This new “active application in the background” section is clearly not finished, and is currently in a mess of transparent backgrounds, black gradients, application names, and application icons. It’s hard to make too many determinations because this isn’t finished yet, but there is a possibility that Google is trying to make a section to minimize ongoing notifications while still running it. Things like Maps and Music are applications that fit right into the UI paradigm of “ongoing notifications”, but some applications use notifications that are running as a solution to keep them running, and for them, notifications can be annoying. This notice is so easy to forget that the first thing I did was accidentally leaving the voice recorder on for two hours.
With the advent of Doze mode in Android 6.0, Android starts treating every background application as unimportant and acquires the ability to kill any application, basically at any time, to save battery or memory. It works well for most applications, but there is no official way to tell Android, “Hey, this one is very important, and needs to be running at all times, no matter what.” However, if an application brings up an ongoing notification, it will continue to run all the time, and that is the path that many power user applications need to remain open. Applications like Tasker and smart home controllers like Samsung SmartThings should run silently in the background and automatically do things, and the only way to do that on Android is to keep notifications open. This can be a way to let the company do that.
It is also possible that this is a concession related to Google’s crackdown on the accessibility API. The accessibility API is one of the rare ways to run in the background with impunity, and doesn’t bring up notifications. It is very popular to use the accessibility API for things that are not accessible, and basically the “let me run in the background” API. At the end of 2017, Google set new rules for the Play Store application that demanded that they only use the Accessibility API for accessibility features, but after many complaints from electric user applications, Google rejected the ban, saying it wanted to promote “Use of responsible and innovative accessibility services. . ” Providing a non-intrusive way to run applications in the background can be part of it.
It looks like a lot of changes have occurred in the notification panel on Android 11, and currently, the notification panel looks worse than before. I say that it is not really criticism – this is work in progress – but as hope that there will be more change. Right now there are all kinds of unmatched contrast and readability issues, which make me think a more dramatic redesign will come. If we stick with the current design and only add features to it, there doesn’t seem to be any reason for the ugly halfway point we are currently entering.
Permission automatically revoked
Here’s a fun new feature: Android 11 will automatically revoke permissions from apps that you haven’t used for a long time. The new “Automatic revocation permissions” switch appears on each app’s permission screen now. There is even an explanation under the switch that says, “To protect your data, permissions for this application will be deleted if the application is not used for several months.”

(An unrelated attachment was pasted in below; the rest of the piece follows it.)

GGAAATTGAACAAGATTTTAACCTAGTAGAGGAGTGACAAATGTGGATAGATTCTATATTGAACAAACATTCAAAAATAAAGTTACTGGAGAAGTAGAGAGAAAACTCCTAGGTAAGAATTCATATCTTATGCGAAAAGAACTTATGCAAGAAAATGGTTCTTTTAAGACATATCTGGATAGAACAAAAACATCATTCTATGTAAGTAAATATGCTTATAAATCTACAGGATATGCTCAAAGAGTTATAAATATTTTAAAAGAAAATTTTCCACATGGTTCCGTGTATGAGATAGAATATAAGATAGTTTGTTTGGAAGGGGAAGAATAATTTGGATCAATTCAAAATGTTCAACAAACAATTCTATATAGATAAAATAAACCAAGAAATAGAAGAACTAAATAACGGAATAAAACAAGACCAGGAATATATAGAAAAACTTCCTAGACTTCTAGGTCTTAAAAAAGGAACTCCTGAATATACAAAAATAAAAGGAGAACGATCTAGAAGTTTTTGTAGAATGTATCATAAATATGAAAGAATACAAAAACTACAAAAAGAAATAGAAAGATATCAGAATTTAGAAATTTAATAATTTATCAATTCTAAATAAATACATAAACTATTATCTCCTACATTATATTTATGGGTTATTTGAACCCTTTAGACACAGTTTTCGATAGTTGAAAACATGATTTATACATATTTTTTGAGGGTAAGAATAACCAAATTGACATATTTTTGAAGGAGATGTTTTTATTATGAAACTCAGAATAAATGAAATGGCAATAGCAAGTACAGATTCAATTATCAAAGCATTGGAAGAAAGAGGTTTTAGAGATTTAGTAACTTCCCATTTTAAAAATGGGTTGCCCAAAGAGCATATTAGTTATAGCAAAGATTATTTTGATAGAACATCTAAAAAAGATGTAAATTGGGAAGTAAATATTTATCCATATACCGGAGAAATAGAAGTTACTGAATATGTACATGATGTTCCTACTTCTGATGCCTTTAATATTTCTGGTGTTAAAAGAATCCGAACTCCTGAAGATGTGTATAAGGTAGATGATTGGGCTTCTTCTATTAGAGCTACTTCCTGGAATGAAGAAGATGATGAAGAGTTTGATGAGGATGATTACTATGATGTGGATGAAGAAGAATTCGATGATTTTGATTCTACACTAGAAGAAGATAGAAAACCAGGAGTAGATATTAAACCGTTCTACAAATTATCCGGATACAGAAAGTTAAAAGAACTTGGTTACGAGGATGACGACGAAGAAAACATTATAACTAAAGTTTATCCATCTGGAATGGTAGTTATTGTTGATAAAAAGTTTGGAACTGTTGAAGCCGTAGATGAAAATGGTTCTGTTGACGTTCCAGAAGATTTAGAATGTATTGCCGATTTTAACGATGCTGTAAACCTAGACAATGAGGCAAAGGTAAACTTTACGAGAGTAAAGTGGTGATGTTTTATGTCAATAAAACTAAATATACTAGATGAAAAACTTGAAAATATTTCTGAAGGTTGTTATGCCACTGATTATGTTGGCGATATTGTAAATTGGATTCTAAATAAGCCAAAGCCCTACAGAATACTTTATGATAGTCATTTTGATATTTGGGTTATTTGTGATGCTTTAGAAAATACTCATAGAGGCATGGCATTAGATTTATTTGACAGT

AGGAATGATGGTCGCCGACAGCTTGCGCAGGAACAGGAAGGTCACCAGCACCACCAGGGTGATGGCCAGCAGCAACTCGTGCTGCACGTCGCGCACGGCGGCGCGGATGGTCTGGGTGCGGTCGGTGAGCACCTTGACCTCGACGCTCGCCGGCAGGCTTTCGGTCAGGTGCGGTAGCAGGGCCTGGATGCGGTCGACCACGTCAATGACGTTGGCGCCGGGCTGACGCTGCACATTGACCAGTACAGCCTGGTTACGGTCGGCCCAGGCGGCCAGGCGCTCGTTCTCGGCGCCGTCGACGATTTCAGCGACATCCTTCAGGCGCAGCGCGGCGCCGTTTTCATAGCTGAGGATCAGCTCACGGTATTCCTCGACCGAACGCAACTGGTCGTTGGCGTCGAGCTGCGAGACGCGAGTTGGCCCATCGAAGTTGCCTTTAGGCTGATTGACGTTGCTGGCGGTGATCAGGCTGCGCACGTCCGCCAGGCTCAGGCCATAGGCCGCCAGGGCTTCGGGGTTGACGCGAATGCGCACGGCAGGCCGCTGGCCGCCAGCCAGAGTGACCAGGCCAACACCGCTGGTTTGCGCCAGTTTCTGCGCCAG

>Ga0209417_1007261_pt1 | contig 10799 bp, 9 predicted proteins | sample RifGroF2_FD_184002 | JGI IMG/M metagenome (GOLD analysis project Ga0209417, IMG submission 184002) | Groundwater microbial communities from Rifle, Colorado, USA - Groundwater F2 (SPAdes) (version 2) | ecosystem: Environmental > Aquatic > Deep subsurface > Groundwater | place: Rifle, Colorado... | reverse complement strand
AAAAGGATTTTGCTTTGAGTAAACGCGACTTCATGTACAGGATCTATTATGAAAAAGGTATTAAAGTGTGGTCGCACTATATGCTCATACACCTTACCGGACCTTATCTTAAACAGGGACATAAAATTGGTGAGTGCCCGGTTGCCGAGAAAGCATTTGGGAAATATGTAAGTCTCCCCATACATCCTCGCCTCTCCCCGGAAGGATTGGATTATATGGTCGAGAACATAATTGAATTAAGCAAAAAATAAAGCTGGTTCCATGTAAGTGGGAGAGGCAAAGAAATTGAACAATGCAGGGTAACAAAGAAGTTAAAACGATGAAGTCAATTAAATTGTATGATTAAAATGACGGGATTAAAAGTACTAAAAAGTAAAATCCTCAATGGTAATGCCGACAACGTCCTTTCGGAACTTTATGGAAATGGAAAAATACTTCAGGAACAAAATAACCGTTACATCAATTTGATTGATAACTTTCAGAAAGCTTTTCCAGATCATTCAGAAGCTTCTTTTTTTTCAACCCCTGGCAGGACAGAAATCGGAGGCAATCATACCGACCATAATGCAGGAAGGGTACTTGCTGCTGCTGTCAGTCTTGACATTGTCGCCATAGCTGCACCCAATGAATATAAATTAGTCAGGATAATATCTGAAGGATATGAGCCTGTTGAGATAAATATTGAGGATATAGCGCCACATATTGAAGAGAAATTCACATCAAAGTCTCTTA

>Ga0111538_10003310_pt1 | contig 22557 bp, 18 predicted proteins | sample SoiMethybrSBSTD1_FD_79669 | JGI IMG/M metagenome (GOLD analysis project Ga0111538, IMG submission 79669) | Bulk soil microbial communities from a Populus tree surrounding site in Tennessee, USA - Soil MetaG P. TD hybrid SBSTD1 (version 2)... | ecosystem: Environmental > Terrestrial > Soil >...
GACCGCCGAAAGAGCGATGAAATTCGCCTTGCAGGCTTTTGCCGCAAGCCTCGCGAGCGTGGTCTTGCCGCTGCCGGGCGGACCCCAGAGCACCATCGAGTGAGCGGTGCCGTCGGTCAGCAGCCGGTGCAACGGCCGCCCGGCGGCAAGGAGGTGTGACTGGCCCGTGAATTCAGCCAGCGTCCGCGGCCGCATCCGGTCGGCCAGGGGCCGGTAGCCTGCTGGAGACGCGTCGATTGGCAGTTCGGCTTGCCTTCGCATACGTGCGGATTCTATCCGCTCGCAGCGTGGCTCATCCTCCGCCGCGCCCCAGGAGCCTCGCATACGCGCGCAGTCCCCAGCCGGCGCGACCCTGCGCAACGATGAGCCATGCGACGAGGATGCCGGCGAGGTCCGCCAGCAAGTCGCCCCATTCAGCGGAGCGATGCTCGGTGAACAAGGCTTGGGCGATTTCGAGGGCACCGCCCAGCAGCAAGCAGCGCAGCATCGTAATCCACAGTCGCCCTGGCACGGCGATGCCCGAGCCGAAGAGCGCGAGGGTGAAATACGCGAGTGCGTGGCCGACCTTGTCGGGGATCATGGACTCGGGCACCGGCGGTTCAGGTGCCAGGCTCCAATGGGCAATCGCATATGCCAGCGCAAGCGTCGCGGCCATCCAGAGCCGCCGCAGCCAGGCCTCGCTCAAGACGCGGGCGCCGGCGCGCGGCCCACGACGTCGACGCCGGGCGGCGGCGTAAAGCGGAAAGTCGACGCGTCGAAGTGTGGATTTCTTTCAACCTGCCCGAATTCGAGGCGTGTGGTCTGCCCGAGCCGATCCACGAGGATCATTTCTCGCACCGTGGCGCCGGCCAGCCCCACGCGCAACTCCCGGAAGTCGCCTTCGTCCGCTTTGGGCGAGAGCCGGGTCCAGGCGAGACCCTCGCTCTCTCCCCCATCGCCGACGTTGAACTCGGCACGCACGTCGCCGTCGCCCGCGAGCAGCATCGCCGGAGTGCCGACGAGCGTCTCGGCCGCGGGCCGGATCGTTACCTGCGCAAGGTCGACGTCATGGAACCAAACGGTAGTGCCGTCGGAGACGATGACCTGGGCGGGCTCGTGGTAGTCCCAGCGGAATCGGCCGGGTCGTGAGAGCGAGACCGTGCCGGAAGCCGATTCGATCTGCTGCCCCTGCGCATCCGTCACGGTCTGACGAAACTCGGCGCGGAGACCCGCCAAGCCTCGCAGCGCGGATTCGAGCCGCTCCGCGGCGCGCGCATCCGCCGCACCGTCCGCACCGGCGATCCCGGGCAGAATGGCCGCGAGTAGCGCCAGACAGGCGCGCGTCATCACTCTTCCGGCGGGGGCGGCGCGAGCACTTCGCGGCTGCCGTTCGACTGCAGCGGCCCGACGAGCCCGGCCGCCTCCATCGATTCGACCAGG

This feature is very similar to “App Standby,” which was introduced in Android 6.0 Marshmallow. The Standby app has an OS automatically strip Battery usage rights of the application if time passes without being used. For App Standby, “used” means launching directly, generating notifications, or starting foreground services. Alerted applications will lose network access, scheduled jobs, and background service privileges. This is only when the cellphone uses battery power. After being plugged into a resource, a free-for-all background can start, and applications that are inactive can be revived. Basically, the application is removed from battery usage.
Stripping permission is a broader change, and the good thing is it’s easy to recover from if the user turned on an old application that’s not active. Presumably, they will only get permission pop-ups again, which is no problem. For now, this feature is off by default, only pre-release is expected. After that it works automatically, just like App Standby, will be more in line with the features. It wouldn’t surprise me to hear this check box is just another feature of App Standby.
The first beta (and the rest of Google I / O?) Will be launched next month
That’s it for the main changes to Developer Preview 3. Although COVID-19 destroys almost everyone’s timelines for everything, Google is still committed to the monthly release cycle for Android 11 Preview, and the company reiterates that commitment yesterday by including the usual timeline graph. in his post.
Next month is the first official “beta” release (we currently only have a “developer preview”), which is usually a big problem. In the past, the beta version has brought Android to more phones than just the Google Pixel line. The first beta of Android 10 adds support for mobile phones from Nokia, OnePlus, LG, Huawei, Xiaomi, Sony, and more. Next month, May, should also be Google I / O, Google’s biggest show of the year, and as the Android team talks about what they have built throughout the year, and highlights the development of the new Android. Google I / O 2020 has been canceled, even the digital version, so it’s hard to know what will happen next month.
Judging by the release schedule for Android 11, all development work is still happening, and therefore communication about new features and how developers can adapt to them still needs to happen too. Maybe we will get a blog post and YouTube video? Something? I hope something happens.